A Litany of Lost Girls
We can recite their names—Samantha Runnion, Elizabeth Smart, Danielle Van Dam, JonBenet Ramsey, Casey Williams, Polly Klaas. Their features are almost as familiar to us now as those of our own daughters and sisters and nieces—dimpled cheek, toothy smile, pixie nose, straight blond hair, auburn curls, feathered bangs. We know the sordid details of their stories—taken at gunpoint from her own bedroom, abducted from her driveway, her kitchen, her front yard, found in the desert, under some bushes, in the basement, in an old abandoned factory, laid out just so on the gravel shoulder of an out-of-the-way road.
In 2002 it was happening so often and the stories were so prevalent in the news that we might have rightfully declared it the Year of the Lost Girl. We seemed to be in the throes of an epidemic of abduction, but were the numbers really so unusual? The experts say no, in fact the statistics haven’t changed: there continue to be around 150 kidnappings by strangers each year, but children are still more likely to be taken by a parent or known caretaker, and they are still more likely to be killed in traffic or playing with a gun than murdered by a predator.
And yet there it was, the spring of 2003, and in the midst of Operation Iraqi Freedom, in those riveting first days of shock and awe, our media nevertheless found the time and space to become fixated on something else entirely: the recovery of a missing girl, Utah teenager Elizabeth Smart. Before she was taken from her bedroom in the middle of the night the summer before, Elizabeth was not anyone we’d ever heard of, but as soon as she was gone her story drew attention that was far more sensational than the simple circumstances of her disappearance might have called for. And since her happy return home, the publicity has continued, including a weekday morning interview with Oprah Winfrey on ABC, a prime-time special with Katie Couric on NBC, a television movie on CBS during November sweeps, and a book recounting her parents’ side of the story, published by Doubleday with the uplifting title Bringing Elizabeth Home: A Journey of Faith and Hope. All this for a girl who police say was sexually assaulted during nine months of captivity in the hands of a homeless lunatic fringe Mormon street preacher and his wife.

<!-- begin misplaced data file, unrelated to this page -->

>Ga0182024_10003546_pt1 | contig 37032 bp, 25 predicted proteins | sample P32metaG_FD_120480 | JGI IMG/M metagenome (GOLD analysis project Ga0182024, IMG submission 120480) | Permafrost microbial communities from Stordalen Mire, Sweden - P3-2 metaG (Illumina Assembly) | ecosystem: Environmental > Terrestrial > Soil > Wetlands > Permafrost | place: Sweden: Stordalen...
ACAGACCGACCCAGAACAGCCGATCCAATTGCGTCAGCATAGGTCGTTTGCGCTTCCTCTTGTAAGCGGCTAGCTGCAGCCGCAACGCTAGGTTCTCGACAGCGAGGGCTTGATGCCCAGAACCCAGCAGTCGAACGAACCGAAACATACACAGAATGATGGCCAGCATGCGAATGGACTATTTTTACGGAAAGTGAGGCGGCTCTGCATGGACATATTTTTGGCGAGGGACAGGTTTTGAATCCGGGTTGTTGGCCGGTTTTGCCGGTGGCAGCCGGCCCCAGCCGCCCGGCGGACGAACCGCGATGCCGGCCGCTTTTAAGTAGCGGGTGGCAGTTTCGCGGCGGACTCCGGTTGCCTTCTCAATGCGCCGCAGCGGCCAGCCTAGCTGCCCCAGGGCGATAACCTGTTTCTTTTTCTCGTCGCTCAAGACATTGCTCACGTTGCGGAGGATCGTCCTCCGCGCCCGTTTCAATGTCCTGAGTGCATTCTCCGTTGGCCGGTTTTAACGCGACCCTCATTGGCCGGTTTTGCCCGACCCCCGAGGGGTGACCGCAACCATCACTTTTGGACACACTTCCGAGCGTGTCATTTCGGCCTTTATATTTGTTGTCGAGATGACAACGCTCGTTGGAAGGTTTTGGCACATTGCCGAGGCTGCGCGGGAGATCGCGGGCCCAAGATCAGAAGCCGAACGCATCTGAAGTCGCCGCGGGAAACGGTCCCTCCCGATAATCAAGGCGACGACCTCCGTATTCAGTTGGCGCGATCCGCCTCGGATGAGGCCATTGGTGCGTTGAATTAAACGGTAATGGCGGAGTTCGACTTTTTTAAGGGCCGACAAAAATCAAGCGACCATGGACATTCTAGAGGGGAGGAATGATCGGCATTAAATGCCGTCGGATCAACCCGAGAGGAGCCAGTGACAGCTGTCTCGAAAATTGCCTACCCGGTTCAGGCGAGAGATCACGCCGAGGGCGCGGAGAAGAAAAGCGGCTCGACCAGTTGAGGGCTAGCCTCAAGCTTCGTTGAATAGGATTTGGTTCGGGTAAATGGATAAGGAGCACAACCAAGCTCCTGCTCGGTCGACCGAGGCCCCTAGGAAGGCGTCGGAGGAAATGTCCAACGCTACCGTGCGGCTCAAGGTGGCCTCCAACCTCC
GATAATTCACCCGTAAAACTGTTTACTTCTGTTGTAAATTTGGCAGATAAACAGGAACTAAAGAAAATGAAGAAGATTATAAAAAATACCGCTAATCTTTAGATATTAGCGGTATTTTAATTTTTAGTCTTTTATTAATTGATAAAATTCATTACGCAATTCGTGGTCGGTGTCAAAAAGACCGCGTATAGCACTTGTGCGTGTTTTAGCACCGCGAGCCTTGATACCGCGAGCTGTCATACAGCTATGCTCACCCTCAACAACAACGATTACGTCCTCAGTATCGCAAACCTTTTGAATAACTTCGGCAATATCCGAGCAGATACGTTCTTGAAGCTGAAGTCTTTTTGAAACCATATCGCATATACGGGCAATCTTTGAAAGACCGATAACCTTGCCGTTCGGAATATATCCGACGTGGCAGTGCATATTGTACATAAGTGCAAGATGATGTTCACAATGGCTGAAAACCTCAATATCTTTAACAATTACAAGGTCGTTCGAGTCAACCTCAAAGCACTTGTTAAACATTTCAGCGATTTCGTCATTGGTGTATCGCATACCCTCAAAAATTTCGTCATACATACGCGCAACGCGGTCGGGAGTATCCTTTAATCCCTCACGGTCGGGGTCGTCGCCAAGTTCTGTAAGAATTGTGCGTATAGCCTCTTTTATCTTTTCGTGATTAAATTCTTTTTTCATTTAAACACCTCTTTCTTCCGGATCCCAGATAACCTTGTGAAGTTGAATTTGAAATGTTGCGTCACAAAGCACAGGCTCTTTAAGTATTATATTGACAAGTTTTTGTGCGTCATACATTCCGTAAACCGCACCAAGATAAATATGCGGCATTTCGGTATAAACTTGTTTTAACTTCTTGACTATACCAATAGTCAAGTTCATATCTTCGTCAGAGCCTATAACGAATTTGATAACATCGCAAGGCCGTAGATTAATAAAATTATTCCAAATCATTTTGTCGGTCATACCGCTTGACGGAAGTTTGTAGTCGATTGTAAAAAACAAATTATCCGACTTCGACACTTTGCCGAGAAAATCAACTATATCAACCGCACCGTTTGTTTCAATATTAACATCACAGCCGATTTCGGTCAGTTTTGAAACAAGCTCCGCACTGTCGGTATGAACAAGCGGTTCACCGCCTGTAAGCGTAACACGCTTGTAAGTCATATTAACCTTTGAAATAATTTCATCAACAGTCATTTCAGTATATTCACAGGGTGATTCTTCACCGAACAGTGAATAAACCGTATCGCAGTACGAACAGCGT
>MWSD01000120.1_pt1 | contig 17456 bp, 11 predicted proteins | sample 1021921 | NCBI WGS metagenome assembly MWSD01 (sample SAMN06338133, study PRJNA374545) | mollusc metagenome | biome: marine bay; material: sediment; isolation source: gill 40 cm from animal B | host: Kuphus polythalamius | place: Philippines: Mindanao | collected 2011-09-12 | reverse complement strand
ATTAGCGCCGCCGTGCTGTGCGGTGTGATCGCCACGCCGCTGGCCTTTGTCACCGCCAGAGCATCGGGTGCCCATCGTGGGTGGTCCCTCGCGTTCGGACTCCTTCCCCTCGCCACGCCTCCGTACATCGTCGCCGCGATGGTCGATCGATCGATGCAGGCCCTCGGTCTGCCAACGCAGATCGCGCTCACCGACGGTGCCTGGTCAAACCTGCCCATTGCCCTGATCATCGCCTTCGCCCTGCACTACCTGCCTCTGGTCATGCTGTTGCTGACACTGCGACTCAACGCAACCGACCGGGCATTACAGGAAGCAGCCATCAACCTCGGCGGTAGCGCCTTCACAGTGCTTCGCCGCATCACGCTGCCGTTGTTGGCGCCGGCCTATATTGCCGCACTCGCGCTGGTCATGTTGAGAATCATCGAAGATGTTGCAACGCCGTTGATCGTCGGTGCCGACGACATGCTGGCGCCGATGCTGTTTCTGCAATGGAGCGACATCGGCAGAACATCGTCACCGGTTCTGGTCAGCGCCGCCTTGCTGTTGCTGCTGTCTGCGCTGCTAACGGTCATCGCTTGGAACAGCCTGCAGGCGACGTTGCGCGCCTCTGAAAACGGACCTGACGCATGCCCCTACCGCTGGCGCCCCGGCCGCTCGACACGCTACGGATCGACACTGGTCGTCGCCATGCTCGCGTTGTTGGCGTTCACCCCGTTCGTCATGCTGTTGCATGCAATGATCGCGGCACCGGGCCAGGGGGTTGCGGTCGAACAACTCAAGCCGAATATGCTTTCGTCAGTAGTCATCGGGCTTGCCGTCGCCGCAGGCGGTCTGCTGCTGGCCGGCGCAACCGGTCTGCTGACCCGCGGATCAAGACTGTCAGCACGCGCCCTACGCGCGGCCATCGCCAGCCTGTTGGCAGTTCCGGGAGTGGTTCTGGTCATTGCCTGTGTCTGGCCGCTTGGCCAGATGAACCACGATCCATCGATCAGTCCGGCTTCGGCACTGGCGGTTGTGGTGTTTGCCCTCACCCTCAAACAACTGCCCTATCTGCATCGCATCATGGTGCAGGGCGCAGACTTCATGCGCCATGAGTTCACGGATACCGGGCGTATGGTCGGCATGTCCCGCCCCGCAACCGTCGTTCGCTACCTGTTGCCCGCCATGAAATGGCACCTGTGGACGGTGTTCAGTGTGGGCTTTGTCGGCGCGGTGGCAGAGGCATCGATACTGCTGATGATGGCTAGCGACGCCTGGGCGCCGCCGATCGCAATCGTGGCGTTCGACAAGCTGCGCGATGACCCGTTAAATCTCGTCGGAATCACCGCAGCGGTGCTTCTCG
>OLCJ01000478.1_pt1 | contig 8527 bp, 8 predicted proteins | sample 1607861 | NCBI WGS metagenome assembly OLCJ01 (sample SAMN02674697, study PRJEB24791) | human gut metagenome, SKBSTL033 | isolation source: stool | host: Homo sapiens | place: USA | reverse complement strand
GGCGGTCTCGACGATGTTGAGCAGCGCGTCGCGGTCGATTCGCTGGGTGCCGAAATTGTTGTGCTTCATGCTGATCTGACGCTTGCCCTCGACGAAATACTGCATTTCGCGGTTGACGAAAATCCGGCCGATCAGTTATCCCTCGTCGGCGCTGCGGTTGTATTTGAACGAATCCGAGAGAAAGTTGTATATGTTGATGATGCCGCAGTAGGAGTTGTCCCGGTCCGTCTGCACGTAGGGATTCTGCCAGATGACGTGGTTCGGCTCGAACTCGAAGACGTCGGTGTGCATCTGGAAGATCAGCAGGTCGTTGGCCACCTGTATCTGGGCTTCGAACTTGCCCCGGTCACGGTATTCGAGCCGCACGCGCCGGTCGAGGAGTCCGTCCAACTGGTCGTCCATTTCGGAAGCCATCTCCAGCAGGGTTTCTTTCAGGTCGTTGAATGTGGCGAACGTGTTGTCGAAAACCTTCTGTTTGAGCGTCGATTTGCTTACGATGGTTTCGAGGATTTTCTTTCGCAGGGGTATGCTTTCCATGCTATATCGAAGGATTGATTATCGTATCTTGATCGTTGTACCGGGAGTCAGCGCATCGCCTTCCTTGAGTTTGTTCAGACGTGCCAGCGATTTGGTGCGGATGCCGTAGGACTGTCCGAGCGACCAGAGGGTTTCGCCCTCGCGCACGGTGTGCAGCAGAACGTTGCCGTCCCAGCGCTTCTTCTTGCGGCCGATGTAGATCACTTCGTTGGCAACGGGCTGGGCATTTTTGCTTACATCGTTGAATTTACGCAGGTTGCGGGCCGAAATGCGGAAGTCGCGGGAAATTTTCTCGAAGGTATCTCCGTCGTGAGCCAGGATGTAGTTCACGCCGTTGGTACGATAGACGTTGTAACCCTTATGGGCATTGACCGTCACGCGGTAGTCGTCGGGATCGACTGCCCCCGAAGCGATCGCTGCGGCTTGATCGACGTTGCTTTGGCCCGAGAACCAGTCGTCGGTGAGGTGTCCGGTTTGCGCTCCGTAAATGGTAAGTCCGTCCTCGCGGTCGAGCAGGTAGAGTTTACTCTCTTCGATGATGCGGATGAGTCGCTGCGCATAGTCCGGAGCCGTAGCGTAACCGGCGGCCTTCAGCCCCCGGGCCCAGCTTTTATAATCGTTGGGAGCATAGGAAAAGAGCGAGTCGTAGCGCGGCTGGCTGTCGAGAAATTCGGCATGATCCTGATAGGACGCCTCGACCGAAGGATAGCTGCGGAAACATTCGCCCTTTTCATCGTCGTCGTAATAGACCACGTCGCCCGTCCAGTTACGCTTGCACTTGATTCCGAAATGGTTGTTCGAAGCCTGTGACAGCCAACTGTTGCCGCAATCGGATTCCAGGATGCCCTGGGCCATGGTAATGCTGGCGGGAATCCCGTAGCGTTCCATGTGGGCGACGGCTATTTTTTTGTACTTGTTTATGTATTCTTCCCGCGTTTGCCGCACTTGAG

As Reuters News Service quoted Martin Kaplan, associate dean of the University of Southern California’s Annenberg School of Communication: “The whole thing makes you want to take a shower.” And yet, as contaminated as it may make some of us feel, all that coverage that was right in line with what seems to have become a world-wide fascination with cases involving lost girls. The numbers are holding steady, and these stories should be old news, completely familiar to us by now, yet our interest in them stays put, seems even to have grown.
Witness The Lovely Bones. By the time this Alice Sebold novel landed on bookstore shelves in the fall of 2002, word-of-mouth had already made it the most highly anticipated book of the season. Two months later, after an enthusiastic critical response, a million copies were in print. The novel, whose author was herself a victim of a violent rape at the age of 18, tells the story of 14-year-old Susie Salmon who looks down from heaven to recount the sordid details of her own rape – by a neighbor – and murder – stabbing and dismemberment – as she watches her family and friends deal with their grief. Three days after she disappears the neighbor’s dog brings her elbow home from a nearby cornfield, but that’s all of her body that’s ever found.
In 2003, only four hardcover novels had runs of 15 or more weeks. Of these, The Lovely Bones had a 40-week run, on top of 25 weeks in 2002. That 65-week total set the longest-running record for a book of hardcover fiction published in the previous five years.
On January 9, 2002, 12-year-old Ashley Pond disappears on her way to school from her Oregon City, Oregon, apartment complex, and then three months later her 13-year-old friend, Miranda Gaddis, is gone, too. Eight months after that, during the weekend of August 24 and 25, their bodies are found buried in the yard of a nearby home.
Summer, 2002: In Soham, England, Holly Wells and Jessica Chapman both 10, vanish shortly after being seen walking near their homes. Their bodies are found in a ditch near Lakenheath, Suffolk, two weeks later.
It was October 1, 1993, that 12-year-old Polly Klaas was abducted from a slumber party in her bedroom as her mother slept in the next room. A massive volunteer search in the area of her hometown of Petaluma, California, and two months of law enforcement investigation followed before her killer led authorities to Polly’s body.
In Southern California, 7-year-old Danielle Van Dam is taken from her room, sexually assaulted, suffocated, and then dumped in the desert by David Alan Westerfield, a 50-year-old engineer who lives just two doors away.